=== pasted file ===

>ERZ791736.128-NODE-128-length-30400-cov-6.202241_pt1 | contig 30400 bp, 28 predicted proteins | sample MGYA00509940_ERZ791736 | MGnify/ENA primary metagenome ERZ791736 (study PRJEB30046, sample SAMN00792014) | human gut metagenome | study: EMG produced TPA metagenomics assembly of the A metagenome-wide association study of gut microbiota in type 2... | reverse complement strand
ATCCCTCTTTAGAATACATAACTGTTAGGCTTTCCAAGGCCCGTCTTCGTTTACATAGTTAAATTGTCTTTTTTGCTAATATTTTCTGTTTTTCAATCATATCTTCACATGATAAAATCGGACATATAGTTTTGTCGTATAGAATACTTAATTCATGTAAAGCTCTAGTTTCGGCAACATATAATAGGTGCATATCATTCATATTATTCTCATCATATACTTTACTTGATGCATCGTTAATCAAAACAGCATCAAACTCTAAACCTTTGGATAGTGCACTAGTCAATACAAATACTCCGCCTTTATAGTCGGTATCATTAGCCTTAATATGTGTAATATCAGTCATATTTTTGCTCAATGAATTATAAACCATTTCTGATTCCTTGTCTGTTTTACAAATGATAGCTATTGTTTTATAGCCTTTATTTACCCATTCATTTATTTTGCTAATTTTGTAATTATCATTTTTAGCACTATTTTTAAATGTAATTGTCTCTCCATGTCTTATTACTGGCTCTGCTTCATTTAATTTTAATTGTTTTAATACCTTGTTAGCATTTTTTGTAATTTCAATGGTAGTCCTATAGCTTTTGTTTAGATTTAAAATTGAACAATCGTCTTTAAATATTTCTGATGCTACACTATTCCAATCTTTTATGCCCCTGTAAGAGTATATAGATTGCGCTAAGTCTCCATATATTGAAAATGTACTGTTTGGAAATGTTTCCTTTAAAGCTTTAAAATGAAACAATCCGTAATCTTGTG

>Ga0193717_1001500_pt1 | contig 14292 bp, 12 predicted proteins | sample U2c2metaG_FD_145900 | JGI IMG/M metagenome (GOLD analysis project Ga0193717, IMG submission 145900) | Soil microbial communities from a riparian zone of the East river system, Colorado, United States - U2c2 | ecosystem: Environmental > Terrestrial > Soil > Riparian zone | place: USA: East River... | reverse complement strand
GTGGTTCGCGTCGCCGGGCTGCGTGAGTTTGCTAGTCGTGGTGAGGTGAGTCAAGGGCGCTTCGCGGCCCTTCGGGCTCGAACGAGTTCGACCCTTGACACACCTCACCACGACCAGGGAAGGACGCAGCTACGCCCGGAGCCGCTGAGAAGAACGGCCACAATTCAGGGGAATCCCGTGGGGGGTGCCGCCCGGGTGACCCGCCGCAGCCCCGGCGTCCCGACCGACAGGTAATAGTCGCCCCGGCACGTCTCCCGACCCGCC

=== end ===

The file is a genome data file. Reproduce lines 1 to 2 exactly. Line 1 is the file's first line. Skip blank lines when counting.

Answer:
>ERZ791736.128-NODE-128-length-30400-cov-6.202241_pt1 | contig 30400 bp, 28 predicted proteins | sample MGYA00509940_ERZ791736 | MGnify/ENA primary metagenome ERZ791736 (study PRJEB30046, sample SAMN00792014) | human gut metagenome | study: EMG produced TPA metagenomics assembly of the A metagenome-wide association study of gut microbiota in type 2... | reverse complement strand
ATCCCTCTTTAGAATACATAACTGTTAGGCTTTCCAAGGCCCGTCTTCGTTTACATAGTTAAATTGTCTTTTTTGCTAATATTTTCTGTTTTTCAATCATATCTTCACATGATAAAATCGGACATATAGTTTTGTCGTATAGAATACTTAATTCATGTAAAGCTCTAGTTTCGGCAACATATAATAGGTGCATATCATTCATATTATTCTCATCATATACTTTACTTGATGCATCGTTAATCAAAACAGCATCAAACTCTAAACCTTTGGATAGTGCACTAGTCAATACAAATACTCCGCCTTTATAGTCGGTATCATTAGCCTTAATATGTGTAATATCAGTCATATTTTTGCTCAATGAATTATAAACCATTTCTGATTCCTTGTCTGTTTTACAAATGATAGCTATTGTTTTATAGCCTTTATTTACCCATTCATTTATTTTGCTAATTTTGTAATTATCATTTTTAGCACTATTTTTAAATGTAATTGTCTCTCCATGTCTTATTACTGGCTCTGCTTCATTTAATTTTAATTGTTTTAATACCTTGTTAGCATTTTTTGTAATTTCAATGGTAGTCCTATAGCTTTTGTTTAGATTTAAAATTGAACAATCGTCTTTAAATATTTCTGATGCTACACTATTCCAATCTTTTATGCCCCTGTAAGAGTATATAGATTGCGCTAAGTCTCCATATATTGAAAATGTACTGTTTGGAAATGTTTCCTTTAAAGCTTTAAAATGAAACAATCCGTAATCTTGTG